Literary Bond III-Live And Let Die





Returning to the Bond novel and film comparisons, let’s take a look at “Live and Let Die”. The second Bond novel, it was actually the Eighth Bond movie, and Roger Moore’s first. In addition to some cosmetic changes, due to it’s placement in the film timeline other changes had to be made mainly dealing with the supporting characters of Felix Leiter (Bond CIA’s ally) and Quarrel, and some of the ‘leftover’ segments were incorporated into later Bond films.

The second James Bond novel, Live and Let Die, has Bond travelling to New York, Florida and Jamaica to uncover a network of gold coins from Henry Morgan’s cache being used by gang leader “Mr. Big” to finance SMERSH operations in America, and also uses voodoo to intimidate his henchmen and enemies. The film still starts in New York, although in this case Bond is investigating the deaths of several British agents who were looking into the activities of Mr. Big, and we’re also introduced to the mysterious Kananga, who runs an island in the Carribean (In the film, it’s revealed that Kananga is actually Mr. Big. The name actually comes from a local crocodile farmer the name used.) Big/Kananga’s voodoo connection is also made into a separate character, the mysterious Baron Samedi. Instead of gold, Kananga is smuggling drugs using his dual identities and the fear of Samedi.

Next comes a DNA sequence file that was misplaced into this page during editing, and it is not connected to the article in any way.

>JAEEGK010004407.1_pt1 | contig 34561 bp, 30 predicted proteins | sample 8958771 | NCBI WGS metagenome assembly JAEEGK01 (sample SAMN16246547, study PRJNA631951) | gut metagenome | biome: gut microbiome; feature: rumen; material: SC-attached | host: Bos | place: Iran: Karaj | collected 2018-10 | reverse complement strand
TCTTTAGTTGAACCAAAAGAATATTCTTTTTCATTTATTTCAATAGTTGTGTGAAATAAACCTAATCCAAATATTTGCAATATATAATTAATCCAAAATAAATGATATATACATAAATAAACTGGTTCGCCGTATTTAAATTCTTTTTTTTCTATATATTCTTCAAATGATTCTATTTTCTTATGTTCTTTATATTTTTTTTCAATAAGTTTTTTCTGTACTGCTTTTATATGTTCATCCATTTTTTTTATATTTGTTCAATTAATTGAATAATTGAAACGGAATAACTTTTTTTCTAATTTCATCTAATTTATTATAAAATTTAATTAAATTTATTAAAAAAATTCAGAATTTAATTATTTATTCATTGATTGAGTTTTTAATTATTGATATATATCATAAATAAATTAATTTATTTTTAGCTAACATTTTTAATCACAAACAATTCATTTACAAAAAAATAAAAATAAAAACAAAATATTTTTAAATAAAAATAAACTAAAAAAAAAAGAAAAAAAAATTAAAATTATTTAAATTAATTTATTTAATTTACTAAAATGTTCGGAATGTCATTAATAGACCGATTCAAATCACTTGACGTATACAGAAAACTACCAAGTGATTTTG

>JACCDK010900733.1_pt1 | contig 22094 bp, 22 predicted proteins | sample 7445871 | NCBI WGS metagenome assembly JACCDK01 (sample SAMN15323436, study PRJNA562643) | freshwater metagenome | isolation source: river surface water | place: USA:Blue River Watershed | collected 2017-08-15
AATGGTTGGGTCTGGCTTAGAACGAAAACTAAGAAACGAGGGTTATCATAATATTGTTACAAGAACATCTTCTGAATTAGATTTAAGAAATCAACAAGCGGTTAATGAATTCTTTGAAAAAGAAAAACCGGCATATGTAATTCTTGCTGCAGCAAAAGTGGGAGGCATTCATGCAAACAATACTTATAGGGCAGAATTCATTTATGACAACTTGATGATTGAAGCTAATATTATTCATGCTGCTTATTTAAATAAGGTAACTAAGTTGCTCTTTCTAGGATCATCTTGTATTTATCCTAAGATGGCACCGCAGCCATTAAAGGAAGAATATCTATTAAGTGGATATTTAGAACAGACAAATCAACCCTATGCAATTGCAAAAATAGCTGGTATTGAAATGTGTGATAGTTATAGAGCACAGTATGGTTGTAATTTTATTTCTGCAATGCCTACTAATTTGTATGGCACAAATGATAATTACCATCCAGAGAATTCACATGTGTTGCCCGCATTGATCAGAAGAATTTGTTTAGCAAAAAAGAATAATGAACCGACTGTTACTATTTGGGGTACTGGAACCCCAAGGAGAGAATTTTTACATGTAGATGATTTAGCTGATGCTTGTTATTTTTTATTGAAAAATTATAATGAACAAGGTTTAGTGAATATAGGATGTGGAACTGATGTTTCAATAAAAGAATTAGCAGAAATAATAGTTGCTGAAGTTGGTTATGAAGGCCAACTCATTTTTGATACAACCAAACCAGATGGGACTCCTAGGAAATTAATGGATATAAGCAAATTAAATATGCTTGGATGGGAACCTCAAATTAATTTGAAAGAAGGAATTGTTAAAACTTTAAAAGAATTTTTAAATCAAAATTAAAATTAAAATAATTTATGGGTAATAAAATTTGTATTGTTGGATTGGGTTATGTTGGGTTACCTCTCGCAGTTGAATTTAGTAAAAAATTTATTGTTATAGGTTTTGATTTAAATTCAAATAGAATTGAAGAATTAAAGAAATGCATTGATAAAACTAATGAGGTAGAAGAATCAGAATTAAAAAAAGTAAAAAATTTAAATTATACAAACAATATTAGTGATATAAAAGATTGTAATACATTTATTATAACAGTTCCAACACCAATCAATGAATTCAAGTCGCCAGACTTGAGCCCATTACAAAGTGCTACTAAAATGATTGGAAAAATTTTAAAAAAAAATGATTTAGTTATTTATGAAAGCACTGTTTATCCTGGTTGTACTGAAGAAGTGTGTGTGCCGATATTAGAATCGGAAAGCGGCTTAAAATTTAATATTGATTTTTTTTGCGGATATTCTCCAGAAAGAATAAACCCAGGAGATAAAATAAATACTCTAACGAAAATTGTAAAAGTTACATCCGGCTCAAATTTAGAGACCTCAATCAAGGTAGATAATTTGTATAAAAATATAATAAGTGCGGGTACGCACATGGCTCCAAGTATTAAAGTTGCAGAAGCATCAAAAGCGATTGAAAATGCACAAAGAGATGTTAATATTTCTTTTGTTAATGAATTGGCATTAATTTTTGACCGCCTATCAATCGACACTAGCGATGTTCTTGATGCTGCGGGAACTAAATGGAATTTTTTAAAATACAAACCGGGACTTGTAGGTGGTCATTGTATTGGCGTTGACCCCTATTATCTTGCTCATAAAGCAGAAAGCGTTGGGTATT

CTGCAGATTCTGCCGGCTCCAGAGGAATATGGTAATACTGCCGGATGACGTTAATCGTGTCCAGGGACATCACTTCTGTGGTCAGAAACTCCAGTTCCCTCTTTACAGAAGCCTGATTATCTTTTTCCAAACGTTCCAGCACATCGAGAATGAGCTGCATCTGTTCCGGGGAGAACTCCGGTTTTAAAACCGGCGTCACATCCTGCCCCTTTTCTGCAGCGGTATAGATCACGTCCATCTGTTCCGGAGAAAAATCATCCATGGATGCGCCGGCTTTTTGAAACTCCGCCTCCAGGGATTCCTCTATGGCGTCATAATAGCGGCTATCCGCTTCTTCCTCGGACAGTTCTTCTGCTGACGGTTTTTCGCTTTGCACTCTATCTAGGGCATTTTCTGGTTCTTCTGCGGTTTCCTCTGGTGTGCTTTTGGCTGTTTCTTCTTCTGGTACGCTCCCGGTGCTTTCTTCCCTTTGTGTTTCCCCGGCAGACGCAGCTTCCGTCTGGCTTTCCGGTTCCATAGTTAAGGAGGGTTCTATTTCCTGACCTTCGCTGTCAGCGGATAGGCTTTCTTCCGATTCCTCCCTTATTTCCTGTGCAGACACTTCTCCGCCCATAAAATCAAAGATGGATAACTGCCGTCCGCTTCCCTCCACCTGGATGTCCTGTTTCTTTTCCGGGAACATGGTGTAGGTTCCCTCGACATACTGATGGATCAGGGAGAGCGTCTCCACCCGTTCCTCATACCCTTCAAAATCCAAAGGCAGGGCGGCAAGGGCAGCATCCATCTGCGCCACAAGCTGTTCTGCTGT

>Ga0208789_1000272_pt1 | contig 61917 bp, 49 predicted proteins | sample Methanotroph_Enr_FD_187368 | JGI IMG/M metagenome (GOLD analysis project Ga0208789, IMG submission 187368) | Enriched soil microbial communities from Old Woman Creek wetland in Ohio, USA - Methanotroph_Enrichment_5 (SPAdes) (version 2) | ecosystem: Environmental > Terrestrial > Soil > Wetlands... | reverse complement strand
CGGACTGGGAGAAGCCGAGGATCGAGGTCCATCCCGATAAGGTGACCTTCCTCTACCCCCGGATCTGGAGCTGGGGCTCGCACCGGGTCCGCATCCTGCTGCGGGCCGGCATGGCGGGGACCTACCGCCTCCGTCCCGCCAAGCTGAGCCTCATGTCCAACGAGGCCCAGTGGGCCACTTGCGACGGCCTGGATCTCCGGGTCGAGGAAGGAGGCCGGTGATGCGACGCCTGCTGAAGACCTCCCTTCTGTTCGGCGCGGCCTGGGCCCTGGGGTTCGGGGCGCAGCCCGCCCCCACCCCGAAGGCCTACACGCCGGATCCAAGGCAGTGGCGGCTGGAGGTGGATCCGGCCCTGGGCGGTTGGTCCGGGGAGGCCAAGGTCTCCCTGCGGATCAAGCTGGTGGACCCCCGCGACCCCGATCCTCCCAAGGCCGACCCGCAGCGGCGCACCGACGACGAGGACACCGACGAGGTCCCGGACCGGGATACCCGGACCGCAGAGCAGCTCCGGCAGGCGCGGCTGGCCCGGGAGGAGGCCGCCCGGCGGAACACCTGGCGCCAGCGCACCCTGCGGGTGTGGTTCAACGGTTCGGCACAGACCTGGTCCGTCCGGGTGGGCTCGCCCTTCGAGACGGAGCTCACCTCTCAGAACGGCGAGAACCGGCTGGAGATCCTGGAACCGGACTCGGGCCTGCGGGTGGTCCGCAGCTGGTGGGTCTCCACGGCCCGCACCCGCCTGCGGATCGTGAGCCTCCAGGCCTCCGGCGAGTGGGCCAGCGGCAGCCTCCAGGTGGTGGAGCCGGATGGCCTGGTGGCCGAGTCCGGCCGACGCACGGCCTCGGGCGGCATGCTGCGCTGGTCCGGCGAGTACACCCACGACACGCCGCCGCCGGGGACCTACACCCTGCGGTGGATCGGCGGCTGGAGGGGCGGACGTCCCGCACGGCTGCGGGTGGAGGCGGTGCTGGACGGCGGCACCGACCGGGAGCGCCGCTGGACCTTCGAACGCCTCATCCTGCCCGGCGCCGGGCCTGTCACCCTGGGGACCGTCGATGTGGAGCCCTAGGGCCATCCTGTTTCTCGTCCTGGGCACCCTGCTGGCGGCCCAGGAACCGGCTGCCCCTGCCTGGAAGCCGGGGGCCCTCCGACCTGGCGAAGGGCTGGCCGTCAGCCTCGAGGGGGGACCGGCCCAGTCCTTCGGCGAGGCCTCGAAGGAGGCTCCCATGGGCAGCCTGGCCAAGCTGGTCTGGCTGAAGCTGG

In the book, the action then shifts to St. Petersburg Florida, where Bond is joined by Felix. In the film, Felix is already in the New York segment. The film uses New Orleans as a substitute (Although Bond starts on Kananga’s island, where he later returns), where Bond gets into some campy weirdness with the local police while evading Kananga’s henchmen The Florida chapter is instead, largely used in the later Bond film “License to Kill”. In both cases, Felix is captured and maimed by a shark, barely surviving (License to Kill also has Leiter’s new bride killed, a pain Bond himself knows only too well).

The final chapters of the book take place in Jamacia, where Bond is allied with fellow British agent Strangways and local fisherman Quarrel, the latter of which will join him in “Dr.No” (The book) which in some ways is a sequel to “Live”. However, as “Dr.No” was the first Bond novel adapted, and Strangways and Quarrel died in that film (and novel), Strangway’s role is largely replaced by Felix, and Quarrel is replaced by his son, Quarrel Jr.

Finally in the finale, Bond-about to be fed to sharks in the film (Perhaps inspired by what happened to Felix in the book), defeats Kananga by using one of his gadgets-an air pressure bullet that basically turns Kananga in to a human balloon-in one of the goofiest villain deaths in the series. Novel-wise though, the final confrontation has Bond and the “Bond girl” Solitaire (Who has a less supernatural aura in the novel) dragged behind a boat in an attempt to drown or cut them on the coral. The scene was instead adapted in the later Roger Moore film, For Your Eyes Only. Kananga then dies in a somewhat less goofy way.


Not the best pic of the scene, but it’s all I could really find.





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